First Graders Already Thinking About College? You Bet.

As part of Noble Elementary's College Week, students find out why it's never too early to start dreaming big.

Hundreds of feet padded into the gym, and children sat cross-legged, eyes wide, and leaned in to get a closer look.  These pig-tailed, fuzzy socked and jean clad Noble Elementary students were so quiet you’d think it was the principal’s office. What’s amazing about these kindergarten through 5th grade students is just their focus, but that their focus was on college.

Noble Elementary in Golden Valley is getting the word out that college education is for everyone and the time to start dreaming is now.  From Africa to Antarctica, teacher Jackie Smith explained, “Your learning can take you anywhere you want to go.”

Two tiny kindergarten boys who have barely learned to spell their names now got to tell the bigger boys and girls about Australia - they even played small didgeridoos.  Older 5th grade students shyly walked up to the microphone one by one and told of colleges around the country including the all-important mascot for each. 

This may be just the beginning of their exposure to life after what seems like forever in grade school, but that didn’t seem to stop them from smiling as students and staff shared learning options all over the world.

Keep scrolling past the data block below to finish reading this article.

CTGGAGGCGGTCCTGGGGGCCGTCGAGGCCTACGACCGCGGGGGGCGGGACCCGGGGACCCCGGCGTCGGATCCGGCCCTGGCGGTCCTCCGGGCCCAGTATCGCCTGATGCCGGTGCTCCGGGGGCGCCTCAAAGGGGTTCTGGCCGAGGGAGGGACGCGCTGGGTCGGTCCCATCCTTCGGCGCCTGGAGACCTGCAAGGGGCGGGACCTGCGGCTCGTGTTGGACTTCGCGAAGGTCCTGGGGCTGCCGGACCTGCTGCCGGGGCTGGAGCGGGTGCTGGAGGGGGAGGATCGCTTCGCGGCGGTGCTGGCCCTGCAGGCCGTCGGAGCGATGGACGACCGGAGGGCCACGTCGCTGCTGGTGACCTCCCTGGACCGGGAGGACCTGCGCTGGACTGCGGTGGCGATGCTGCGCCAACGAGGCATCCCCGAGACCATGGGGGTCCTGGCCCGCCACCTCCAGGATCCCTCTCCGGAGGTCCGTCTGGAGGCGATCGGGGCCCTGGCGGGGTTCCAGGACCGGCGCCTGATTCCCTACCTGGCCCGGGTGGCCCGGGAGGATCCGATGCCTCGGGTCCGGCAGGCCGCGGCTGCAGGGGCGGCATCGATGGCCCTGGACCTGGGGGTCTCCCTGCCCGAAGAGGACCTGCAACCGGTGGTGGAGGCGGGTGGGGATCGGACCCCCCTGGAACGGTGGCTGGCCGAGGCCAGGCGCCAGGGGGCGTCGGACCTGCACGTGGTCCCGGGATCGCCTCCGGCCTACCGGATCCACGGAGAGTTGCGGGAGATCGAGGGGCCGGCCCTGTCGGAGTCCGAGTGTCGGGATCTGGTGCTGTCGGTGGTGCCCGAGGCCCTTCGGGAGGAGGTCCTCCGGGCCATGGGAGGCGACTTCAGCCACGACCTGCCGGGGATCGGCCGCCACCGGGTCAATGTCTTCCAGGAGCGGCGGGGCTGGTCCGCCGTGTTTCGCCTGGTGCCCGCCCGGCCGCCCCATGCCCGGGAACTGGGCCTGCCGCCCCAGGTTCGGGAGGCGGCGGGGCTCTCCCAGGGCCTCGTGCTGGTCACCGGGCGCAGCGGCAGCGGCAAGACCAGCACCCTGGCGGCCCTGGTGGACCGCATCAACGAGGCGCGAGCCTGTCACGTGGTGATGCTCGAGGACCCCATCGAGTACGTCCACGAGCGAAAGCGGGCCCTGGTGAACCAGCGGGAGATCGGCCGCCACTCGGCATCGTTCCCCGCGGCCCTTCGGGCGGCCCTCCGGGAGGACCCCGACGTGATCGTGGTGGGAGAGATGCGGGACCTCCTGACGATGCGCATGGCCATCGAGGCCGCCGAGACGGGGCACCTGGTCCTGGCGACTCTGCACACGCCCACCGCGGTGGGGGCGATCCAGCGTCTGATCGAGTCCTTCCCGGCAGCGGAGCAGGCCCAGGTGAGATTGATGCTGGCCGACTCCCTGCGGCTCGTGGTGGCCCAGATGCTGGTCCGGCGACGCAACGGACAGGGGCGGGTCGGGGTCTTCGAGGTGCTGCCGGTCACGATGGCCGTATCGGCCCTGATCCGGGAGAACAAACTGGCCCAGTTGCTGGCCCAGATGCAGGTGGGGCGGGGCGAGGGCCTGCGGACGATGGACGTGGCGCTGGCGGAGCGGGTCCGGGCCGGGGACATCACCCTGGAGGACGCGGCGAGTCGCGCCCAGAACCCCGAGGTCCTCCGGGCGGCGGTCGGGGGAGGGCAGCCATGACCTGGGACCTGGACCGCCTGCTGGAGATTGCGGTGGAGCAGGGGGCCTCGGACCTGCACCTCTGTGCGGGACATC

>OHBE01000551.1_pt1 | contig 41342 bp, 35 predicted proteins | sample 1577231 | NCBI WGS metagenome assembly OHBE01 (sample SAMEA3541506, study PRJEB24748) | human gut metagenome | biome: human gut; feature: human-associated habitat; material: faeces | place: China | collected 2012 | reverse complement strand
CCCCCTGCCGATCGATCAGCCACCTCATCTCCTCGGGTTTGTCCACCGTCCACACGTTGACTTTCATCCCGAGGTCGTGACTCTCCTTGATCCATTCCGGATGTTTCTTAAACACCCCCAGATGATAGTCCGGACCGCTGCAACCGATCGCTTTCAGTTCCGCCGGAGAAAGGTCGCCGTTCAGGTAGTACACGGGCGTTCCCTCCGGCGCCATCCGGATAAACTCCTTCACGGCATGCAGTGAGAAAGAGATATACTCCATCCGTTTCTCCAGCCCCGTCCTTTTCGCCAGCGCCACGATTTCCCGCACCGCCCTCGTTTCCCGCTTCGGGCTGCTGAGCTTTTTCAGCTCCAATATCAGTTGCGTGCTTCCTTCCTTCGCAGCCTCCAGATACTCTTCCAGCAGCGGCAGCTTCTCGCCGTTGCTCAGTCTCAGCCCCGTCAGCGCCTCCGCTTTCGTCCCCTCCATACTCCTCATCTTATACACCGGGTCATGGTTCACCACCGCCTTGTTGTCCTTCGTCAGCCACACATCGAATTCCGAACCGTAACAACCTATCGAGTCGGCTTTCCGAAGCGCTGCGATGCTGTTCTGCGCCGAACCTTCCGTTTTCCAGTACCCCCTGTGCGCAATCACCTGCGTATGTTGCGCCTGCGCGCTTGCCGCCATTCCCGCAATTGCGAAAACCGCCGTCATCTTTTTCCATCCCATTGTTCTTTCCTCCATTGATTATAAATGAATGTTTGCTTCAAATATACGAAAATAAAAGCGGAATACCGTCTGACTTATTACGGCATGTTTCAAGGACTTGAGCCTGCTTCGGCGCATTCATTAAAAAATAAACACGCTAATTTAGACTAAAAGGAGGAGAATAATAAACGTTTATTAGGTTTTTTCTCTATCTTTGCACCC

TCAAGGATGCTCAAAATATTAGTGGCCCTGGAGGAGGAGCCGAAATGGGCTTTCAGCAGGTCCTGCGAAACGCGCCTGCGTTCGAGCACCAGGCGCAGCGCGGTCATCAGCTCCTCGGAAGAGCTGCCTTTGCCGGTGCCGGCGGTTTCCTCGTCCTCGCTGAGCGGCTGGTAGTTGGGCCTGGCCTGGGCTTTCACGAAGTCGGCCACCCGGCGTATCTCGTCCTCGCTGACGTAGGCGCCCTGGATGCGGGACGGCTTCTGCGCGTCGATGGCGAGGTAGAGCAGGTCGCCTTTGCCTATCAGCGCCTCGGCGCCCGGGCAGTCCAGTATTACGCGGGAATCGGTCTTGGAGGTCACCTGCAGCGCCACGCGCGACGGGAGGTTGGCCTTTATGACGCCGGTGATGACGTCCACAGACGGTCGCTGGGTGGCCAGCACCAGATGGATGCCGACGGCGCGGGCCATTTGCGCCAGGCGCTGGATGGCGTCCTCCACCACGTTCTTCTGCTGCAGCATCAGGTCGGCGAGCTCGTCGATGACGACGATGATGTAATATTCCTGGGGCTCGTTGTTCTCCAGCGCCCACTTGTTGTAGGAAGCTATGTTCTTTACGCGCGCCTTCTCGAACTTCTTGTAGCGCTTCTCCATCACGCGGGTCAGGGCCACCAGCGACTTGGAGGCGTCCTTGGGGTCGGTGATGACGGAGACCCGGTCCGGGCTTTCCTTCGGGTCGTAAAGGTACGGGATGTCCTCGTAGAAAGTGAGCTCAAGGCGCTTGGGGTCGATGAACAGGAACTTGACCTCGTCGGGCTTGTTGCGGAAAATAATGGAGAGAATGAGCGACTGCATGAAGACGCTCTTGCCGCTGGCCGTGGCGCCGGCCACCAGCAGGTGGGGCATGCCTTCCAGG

As one teacher began to talk about her dream of traveling someday to Africa, a small 2nd grader leaned into on friend and whispered, “I’m gonna go there too.”

 The teachers proudly wore their college sweatshirts and University of Minnesota maroon and gold dominated the crowd.  The 5th graders got to take an even closer look at college life by meeting with some current U of M students later in the day.

The dream of college didn't end with this assembly.  In early April these small faces will be bending their necks back to learn from some University of Minnesota science students in 3rd through 5th grade classrooms as they work on projects together.  If you remember the chairs from elementary school, some of the college students will be hugging their knees, but there’s little doubt that all ages will learn something new from each other.

The partnership with the U of M is part of the STEM (Science, Technology, Engineering and Math) Initiatives Grant and the Region 11 Math and Science Teacher Center.

So for young girls who dream of dancing in a castle and little boys who hope to someday shake hands with an elephant, learning is opening doors and making dreams seem that much sweeter.

Cari Johnson April 06, 2011 at 12:54 PM
Thank you for this article - it is exciting to see the power of saying, "This is for you!" My high school counselor, Dixie Berry, explained what a Bachelors, a Masters, and a Doctorate degree were. She said, "You should consider getting a Masters or a Doctorate degree." That was the first time that I understood graduate degrees, and it planted the seed that they were for me, too. From that moment, I knew that I would go beyond the undergraduate level, and I did. I will never forget the power of Dixie's saying, "This is for you, too."


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